Even our mental state can be affected by poor posture, according to Okubadejo. “If you are in pain from bad posture, your self-perception goes down, and your mental health is affected, which can lead to depression,” he says.
How to assess yourself
Although you might try to ease the pain with splints, braces, or even ibuprofen, those are only temporary fixes. Instead of covering the pain, you should focus on fixing what caused it in the first place, according to Hedge. “These things don’t compensate for the fact that you are working using bad posture and it will eventually become an injury that will need intervention,” he says. “You need to listen to your body and figure out what you need to change.”
Common mistakes include not only slouching but sitting up too straight at your desk. “Your back is designed to have a little curvature, so you want a work chair or cushioning that promotes that,” says Okubadejo. He recommends a chair with adjustable height and wheels so you can easily move around.
Your posture should be relaxed, and your chair back should support your body weight, says Hedge. “There’s a reason people say, ‘sit back and relax,’ and not “sit up and relax,’” he says. “This reduces the amount of force on the spine.”
Your screen should be at eye level, which may mean putting it on a riser. Having it too low increases strain on the head and neck, which can lead to pain not only in those areas, but also in the shoulders, wrists, and hands. Your hands should be bent, not straight, because that can compress the nerves, says Hedge.
One method of self-assessment Hedge suggests is to have somebody take a photo of you while working so you can see what your work posture looks like. Hedge also created a free app called Home Office Ergonomics (available on iOS and Google Play) that helps you assess your home and work environments, and habits.
An ounce of prevention…
While fixing your posture is important, your best bet is to prevent injuries from happening in the first place. Some tips on how to do so include:
- Get up and move. This is one of the most important things you can do, according to Okubadejo. “Don’t sit more than two hours at a time. Set off a timer on your phone, and get up and stretch your back. This is one of the benefits of working at home that you don’t have at work,” he adds.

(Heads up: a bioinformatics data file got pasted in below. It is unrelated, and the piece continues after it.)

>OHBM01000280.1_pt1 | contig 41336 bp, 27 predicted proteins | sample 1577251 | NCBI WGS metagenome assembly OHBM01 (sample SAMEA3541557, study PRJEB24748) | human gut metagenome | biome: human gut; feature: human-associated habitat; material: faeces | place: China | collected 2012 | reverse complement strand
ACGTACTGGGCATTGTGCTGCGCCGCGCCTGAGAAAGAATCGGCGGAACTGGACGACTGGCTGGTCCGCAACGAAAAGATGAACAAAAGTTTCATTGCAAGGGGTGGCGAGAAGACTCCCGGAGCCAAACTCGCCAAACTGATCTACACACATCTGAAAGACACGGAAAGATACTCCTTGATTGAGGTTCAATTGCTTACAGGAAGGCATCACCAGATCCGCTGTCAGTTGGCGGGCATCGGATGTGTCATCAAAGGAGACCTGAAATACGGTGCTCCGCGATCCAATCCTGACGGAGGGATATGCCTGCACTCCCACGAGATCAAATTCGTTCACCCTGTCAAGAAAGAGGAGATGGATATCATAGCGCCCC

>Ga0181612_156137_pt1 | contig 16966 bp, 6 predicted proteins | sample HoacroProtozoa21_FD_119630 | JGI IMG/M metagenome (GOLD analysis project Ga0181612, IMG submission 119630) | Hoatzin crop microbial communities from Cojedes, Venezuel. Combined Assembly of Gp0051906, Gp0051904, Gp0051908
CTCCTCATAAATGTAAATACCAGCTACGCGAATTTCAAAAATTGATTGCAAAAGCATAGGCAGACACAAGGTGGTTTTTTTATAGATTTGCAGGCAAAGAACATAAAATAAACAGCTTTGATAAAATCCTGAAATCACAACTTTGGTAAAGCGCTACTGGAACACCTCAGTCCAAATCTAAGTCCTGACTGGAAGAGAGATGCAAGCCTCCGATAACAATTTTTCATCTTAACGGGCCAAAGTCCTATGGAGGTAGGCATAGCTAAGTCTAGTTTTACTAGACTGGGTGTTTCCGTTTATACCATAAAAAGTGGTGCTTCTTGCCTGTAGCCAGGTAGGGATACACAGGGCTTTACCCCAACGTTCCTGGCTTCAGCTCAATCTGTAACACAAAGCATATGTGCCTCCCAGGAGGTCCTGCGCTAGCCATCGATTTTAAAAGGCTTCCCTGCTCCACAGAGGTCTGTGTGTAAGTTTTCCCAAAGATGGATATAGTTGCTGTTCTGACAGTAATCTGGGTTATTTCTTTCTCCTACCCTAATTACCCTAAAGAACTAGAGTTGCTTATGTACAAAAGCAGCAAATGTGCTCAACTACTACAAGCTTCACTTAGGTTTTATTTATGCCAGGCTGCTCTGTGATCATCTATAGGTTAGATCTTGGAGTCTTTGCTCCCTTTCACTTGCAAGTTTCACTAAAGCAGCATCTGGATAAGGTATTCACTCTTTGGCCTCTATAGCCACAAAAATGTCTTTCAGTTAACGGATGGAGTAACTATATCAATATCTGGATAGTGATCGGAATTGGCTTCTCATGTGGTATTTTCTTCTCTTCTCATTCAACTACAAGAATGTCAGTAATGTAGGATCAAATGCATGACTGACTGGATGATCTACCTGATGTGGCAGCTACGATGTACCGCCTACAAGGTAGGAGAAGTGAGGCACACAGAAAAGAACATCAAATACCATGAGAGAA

- Try the 20-8-2 schedule. A study Hedge co-authored found that a sit-stand-walk intervention is the most effective strategy to decrease the duration of sitting and promote light physical movement when doing short-duration computer work. The method: Follow 20 minutes of work while sitting with eight minutes of work while standing, then follow that with two minutes of self-paced walking and stretching. Standing work can be a good time to take phone calls or put your laptop in a place where you can stand and use it, says Hedge. Walking around for just two minutes increases blood flow to the brain which in turn increases alertness and creativity, he adds.
- Work on core strength and flexibility. These two things go hand in hand and are crucial not just to posture, but overall health, especially as we age, says Okubadejo. “It’s easier to maintain range of motion than obtain range of motion after it is lost. Your regimen can be as short as 10 minutes,” he says. Okubadejo suggests stretching out on a mat then doing two to three sets of 10 reps of leg raises, planks, and crunches. “You want to do isolated, targeted exercises for the core,” he says. “A stronger core is more protective of the spine, especially the lumbar spine.”
- Make “fitness deposits” towards retirement. Though you may feel you’re too busy, it’s important to make “deposits” of time for fitness, just like you do for your finances, says Okubadejo. Stretching and core-strengthening exercises only need to be done 10 minutes, three to four times per week to see the benefits. “Close your eyes and picture how you want to feel in retirement. You have to work towards that and make it a priority.”
BlissMark provides information regarding health, wellness, and beauty. The information within this article is not intended to be medical advice. Before starting any diet or exercise routine, consult your physician. If you don’t have a primary care physician, the United States Health & Human Services department has a free online tool that can help you locate a clinic in your area. We are not medical professionals, have not verified or vetted any programs, and in no way intend our content to be anything more than informative and inspiring.